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What's Up With Those Melting RTX 4090 Power Cables?

Published: 2-7-2023


The latest and greatest RTX 4090 GPU is great in almost every way, except for the multiple reports of melting 12VHPWR power cables. If you’re in the market for a 4090 or any future card that uses this new cable standard, read one to find out how serious this issue is and whether you should worry about it

CREDIT: Seasonic

What Is 12VHPWR?

The 12VHPWR (12V High Power) connector is a new power connector designed to work with PCIe Gen 5 GPUs. Eight-pin PCIe connectors are rated for 150W each, which is why power-hungry cards may feature three sockets in total for as much as 450W of power draw.

A card like the 4090 is a 450W TDP card, so clearly even a triple-socket solution would be on the ragged edge, before factors such as overclocking come into play and future GPUs may need even more.

The 12VHPWR connector is designed to carry up to 600W of power, providing comfortable levels of overhead, and adapters on the market take four eight-pin connectors and combine them into a single 12VHPWR connector.

This all seems great, but now some people are experiencing melting connectors, which could cause dangerous fires or expensive equipment damage. That’s scary for sure, but what’s going on?

Why Is This Happening?


This is the multi-million dollar question! There have been numerous attempts by third-party investigators to get to the bottom of why this melting is happening. Most of the theories have been debunked, but the folks over at Gamers Nexus posted credible findings in a video on 16 November 2022. Their findings correlate well with the results of NVIDIA’s own investigation and it seems there are a few key factors at at play:

- Foreign object debris, such as metal burrs, created during the manufacture of the cable or repeated insertion cycles.

- A high resistance parallel connection forms inside the connector thanks to torsion on the pins.

- Most importantly, connectors that are not fully inserted.

NVIDIA has stated it’s looking into ways to make it clear to users that the connector is properly seated and secured, but until they come up with a new solution, that onus falls on you.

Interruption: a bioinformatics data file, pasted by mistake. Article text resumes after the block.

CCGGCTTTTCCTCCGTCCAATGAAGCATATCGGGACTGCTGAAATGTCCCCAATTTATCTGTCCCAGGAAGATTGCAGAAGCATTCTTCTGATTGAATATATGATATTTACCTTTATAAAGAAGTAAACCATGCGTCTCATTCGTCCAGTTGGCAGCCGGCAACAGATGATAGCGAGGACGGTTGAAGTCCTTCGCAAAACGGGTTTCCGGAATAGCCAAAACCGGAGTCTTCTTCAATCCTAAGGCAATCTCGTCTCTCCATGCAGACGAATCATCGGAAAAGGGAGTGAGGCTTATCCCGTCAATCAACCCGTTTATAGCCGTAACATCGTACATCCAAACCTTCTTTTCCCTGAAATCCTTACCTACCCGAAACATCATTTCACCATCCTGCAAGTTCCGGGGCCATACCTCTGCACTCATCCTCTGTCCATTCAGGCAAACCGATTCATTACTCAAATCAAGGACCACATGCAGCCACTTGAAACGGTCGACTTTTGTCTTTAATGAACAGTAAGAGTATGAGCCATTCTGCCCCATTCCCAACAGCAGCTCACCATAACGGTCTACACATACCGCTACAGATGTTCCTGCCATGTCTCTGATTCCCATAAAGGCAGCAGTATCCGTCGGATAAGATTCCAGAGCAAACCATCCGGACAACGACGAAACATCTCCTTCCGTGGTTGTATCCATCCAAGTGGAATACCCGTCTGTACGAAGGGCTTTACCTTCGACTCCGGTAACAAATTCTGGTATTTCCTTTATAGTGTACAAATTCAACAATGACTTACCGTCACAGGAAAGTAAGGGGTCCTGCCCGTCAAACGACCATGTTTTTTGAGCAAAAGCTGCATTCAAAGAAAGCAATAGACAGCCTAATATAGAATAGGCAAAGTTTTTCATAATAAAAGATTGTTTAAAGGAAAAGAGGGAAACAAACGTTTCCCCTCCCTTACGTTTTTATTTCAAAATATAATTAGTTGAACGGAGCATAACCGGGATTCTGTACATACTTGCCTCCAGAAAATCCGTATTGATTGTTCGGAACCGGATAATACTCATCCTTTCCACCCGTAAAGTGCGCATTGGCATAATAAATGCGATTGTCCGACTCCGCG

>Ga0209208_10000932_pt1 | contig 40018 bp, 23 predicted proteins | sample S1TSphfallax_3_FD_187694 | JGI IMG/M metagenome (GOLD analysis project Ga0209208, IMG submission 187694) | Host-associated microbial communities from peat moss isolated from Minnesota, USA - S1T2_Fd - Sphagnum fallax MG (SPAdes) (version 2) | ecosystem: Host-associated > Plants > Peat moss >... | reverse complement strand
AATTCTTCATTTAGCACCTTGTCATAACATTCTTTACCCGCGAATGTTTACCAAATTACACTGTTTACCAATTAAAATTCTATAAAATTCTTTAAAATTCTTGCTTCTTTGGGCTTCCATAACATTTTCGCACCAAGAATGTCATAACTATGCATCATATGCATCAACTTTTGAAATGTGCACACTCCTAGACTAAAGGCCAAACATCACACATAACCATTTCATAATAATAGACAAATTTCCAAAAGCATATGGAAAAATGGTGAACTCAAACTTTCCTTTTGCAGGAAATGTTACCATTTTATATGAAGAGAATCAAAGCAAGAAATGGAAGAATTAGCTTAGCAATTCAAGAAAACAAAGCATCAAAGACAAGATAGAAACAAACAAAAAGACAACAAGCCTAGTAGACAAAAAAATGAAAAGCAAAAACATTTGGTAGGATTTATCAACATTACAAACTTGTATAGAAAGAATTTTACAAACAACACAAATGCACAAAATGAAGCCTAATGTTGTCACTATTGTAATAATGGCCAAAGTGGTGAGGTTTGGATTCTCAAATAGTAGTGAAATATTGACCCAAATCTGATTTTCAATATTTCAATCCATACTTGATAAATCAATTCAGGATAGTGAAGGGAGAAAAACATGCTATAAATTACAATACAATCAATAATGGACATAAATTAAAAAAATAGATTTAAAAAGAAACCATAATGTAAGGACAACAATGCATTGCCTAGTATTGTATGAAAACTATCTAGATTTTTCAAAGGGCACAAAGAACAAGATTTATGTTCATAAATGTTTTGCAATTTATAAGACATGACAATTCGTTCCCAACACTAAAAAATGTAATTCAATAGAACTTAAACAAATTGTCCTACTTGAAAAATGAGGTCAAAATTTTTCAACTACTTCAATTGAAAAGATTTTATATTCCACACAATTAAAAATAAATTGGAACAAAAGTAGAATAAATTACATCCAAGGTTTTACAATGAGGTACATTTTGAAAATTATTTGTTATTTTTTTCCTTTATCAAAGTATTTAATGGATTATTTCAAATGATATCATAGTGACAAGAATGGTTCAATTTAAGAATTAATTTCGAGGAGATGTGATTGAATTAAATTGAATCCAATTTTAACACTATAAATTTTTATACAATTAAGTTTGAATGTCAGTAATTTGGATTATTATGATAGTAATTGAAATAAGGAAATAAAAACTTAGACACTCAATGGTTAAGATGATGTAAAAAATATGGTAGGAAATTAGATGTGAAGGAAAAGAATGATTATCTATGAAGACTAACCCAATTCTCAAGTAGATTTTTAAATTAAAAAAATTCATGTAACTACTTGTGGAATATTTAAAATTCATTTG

What Can You Do About It?

There is no total solution at this point, and it seems that the main culprits are 12VHPWR adapters, which you’ll need to use with most power supplies out there.

The most practical solution is to use a power supply with a native 12VHPWR connector and not an adapter that uses four 8-pin PCIe connectors. Companies likes Seasonic are already shipping PSUs with connectors.

However, we’ve seen reports that native cables can fail as well, so be sure to check whether the specific PSU you’re looking at has any reported issues. In addition, it seems vitally important that you take care when inserting the cable. Measures you can take:

- If possible, plug the power cable into the GPU before slotting it into the motherboard, as per NVIDIA’s recommendation.
- Ensure that the plug is fully inserted. There is no “click” with these cables, so double check that it is fully connected and seated. The plug must be latched.
- Avoid any tension on the plug, the wires should not be pulling on the pins inside the connectors in any way.
- Limit the number of insertion cycles since this might create debris inside the connector and may contribute to thermal failure.
- Avoid overclocking the card and pushing close to the 600W limit of the 12VHPWR connector.

It’s important to note that, although this is a serious issue, as far as anyone knows, the failure rate is still quite rare. For typical users that install their card, plug the power connector in properly once, and then move on to using the computer, it’s unlikely any issues will occur.

What you definitely should not do is repeatedly unplug the connector because you’re paranoid and want to check if it’s started melting. This might turn it into a self-fulfilling prophecy.

We’re confident that at some point, a redesigned adapter or modular cable will come to market that definitively solves the problem. In the mean time, there’s no reason to be worried as long as you’re diligent in the installation of any 12VHPWR GPU.